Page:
Yes, m’lud. “…..damage or failure which adversely affects the structural strength, performance, or flight characteristics of the aircraft, and which would normally require major repair or replacement of the affected component. Engine failure or damage limited to an engine if only one engine fails or is damaged, bent fairings or cowling, dented skin, small punctured holes in the skin or fabric, ground damage to rotor or propeller blades, and damage to landing gear, wheels, tires, flaps, engine accessories, brakes, or wingtips are not considered ‘substantial damage’ for the purpose of this part.” This definition is similar to other definitions of significant damage, used in definitions of accidents and incidents in, say, the International Civil Aviation Organisation Annex 13, which defines reporting requirements for its member states.
Thank you, counsel. And in which of those 26 tire-burst incidents you enumerated above was “substantial damage“, according to this definition, incurred?
In the incident at Washington Dulles airport on 14 June 1979, m’lud. The performance of the aircraft was affected in that fuel was lost through the debris penetrations of the tank at a rate of up to 4 kg per second. It was unable to continue its flight to London. The aircraft lost 7 tonnes of fuel before it landed again at Washington Dulles.
And in others, counsel?
In no others, according to the definition, m’lud.
I see. Are there incidents in which a fuel tank was penetrated, in which the performance of the aircraft, its structural strength, or its flight characteristics were not substantially affected?
Yes, m’lud. On 29 January 1988, the incident in which the wheel-half tie-bolts broke and a bolt punctured the tank on take-off from London, the flight continued to its destination, New York.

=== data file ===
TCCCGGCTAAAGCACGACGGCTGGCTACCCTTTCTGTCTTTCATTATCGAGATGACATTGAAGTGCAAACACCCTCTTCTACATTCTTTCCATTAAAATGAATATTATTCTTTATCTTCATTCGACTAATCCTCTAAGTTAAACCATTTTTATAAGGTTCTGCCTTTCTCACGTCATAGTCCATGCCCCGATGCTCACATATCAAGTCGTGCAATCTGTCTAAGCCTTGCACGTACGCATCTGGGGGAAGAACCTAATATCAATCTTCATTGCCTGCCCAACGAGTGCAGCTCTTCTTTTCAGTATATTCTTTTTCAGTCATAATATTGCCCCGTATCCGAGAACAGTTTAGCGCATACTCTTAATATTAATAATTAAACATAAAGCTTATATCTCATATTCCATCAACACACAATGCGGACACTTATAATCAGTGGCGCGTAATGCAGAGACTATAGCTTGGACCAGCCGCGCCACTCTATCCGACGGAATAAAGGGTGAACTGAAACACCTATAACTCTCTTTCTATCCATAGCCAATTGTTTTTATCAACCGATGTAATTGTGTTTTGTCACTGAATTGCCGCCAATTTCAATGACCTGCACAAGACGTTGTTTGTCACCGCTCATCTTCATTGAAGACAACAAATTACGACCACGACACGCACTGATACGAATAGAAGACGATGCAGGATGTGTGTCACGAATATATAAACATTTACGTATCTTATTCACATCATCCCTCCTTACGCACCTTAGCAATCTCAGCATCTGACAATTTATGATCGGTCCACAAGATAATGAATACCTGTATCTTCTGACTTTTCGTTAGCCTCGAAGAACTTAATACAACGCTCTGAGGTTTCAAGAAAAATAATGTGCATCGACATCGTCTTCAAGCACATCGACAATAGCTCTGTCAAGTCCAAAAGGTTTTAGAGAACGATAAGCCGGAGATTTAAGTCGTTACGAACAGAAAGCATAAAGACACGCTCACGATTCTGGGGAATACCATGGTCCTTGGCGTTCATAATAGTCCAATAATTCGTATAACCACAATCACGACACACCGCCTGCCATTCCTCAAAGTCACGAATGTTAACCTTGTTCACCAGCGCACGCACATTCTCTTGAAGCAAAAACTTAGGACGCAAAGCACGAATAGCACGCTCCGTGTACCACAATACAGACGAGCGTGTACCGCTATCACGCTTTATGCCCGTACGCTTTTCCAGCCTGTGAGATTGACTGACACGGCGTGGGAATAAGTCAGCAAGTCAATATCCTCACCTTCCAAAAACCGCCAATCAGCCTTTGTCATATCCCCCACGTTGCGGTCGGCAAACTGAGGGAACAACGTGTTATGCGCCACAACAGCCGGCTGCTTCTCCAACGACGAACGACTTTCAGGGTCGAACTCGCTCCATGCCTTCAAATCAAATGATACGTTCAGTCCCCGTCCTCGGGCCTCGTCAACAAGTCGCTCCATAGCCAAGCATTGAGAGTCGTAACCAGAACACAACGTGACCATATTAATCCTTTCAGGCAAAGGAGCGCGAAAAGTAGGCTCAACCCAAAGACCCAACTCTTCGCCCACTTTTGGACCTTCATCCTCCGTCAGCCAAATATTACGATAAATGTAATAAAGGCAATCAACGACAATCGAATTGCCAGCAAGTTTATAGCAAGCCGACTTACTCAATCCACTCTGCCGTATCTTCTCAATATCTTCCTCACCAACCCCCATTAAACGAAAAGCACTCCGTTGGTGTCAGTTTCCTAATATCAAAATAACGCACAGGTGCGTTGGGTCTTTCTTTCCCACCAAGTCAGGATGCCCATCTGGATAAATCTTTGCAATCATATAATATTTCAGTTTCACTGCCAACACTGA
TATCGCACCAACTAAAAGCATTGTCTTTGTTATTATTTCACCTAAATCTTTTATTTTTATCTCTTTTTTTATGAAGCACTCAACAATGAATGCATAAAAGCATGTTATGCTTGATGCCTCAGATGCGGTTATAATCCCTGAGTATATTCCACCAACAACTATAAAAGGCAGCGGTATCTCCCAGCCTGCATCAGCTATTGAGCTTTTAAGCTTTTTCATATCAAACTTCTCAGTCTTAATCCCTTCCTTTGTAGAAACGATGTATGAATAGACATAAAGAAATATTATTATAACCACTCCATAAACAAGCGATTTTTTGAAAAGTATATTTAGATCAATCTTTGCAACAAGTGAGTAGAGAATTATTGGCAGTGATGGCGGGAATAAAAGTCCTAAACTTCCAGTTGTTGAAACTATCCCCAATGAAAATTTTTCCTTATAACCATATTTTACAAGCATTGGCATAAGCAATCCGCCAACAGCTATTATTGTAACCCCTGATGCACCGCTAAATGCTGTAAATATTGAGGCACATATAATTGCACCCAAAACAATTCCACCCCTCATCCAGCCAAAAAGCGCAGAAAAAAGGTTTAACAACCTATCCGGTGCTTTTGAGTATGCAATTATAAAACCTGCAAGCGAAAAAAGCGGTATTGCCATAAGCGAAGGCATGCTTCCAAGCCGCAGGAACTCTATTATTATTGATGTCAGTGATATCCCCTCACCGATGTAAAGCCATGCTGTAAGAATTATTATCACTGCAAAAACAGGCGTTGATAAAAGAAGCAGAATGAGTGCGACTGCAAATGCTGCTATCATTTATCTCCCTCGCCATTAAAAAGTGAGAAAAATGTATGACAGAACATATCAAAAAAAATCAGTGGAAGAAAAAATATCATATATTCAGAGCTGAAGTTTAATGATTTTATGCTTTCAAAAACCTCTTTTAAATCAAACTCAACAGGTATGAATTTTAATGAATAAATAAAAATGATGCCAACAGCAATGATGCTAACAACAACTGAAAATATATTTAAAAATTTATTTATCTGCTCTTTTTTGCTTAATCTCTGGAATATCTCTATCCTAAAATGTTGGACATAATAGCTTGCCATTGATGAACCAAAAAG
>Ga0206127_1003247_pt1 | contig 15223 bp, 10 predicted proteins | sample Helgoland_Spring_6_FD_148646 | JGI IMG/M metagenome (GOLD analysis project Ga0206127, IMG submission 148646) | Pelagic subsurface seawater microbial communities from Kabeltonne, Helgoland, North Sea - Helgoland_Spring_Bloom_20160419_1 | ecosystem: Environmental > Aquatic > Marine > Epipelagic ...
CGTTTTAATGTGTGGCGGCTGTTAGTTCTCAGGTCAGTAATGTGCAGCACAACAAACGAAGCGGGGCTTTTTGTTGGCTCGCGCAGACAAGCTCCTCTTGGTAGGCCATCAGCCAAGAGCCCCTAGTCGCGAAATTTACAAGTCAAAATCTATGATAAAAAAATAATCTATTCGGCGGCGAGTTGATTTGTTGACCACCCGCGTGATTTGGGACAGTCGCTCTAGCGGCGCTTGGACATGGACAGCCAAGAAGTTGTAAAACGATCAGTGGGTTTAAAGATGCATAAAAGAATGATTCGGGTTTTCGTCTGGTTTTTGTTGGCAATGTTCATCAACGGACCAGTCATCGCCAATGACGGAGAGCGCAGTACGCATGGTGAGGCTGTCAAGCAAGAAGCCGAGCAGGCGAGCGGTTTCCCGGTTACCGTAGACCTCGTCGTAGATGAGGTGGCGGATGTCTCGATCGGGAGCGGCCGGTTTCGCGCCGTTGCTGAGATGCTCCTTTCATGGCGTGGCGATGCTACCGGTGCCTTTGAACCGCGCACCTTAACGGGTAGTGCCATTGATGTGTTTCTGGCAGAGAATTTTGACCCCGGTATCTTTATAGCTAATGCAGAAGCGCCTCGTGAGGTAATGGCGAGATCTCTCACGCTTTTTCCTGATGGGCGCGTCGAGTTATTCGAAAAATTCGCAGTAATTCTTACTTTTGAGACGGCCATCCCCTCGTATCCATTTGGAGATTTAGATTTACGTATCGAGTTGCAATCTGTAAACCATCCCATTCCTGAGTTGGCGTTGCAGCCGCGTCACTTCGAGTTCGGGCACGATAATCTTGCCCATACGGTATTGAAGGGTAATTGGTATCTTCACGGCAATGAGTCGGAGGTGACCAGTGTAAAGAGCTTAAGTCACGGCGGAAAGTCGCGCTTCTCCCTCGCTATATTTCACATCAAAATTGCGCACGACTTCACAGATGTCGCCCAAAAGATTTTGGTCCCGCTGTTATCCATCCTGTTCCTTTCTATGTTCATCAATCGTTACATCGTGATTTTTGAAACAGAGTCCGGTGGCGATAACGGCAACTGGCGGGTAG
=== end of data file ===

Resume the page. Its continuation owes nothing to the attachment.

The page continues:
I see. How large was this puncture?
The hole was half an inch, so about 1.3 cm, in diameter, m’lud.
So it appears that a puncture in a fuel tank, even a fairly large hole, does not necessarily count as “substantial damage“?
No, m’lud, it does not necessarily count so.
Are there any other common technical meanings of “severe damage” or “significant damage” which we might want to consider, counsel?
I think so, m’lud. For example, damage which could affect the safety of flight, the definition I suggested.
“Could affect“, counsel, or “does affect“? For example, during the 29 January 1988, was the safety of the flight affected?
Apparently no, m’lud.
Was the safety of flight affected in any of the other tank-penetration incidents besides the 14 June 1979 incident at Washington Dulles?
I don’t believe so, m’lud.
Could it have been?
I believe so, m’lud.
Maybe fuel streaming from a hole can catch fire when it meets engine exhaust, m’lud.
I see. Does it commonly do so, counsel? Do you know of any other incident in commercial aviation when fuel streaming from a smallish hole, such as this, caught fire?
Actually, m’lud, I don’t.
Are there any other ways in which safety of the flight could be affected by such a leak?
When the aircraft lands, m’lud, the brakes heat up, and leaking fuel could fall onto hot brakes and catch fire.
Has this happened, counsel?
Are there ways to prevent it happening?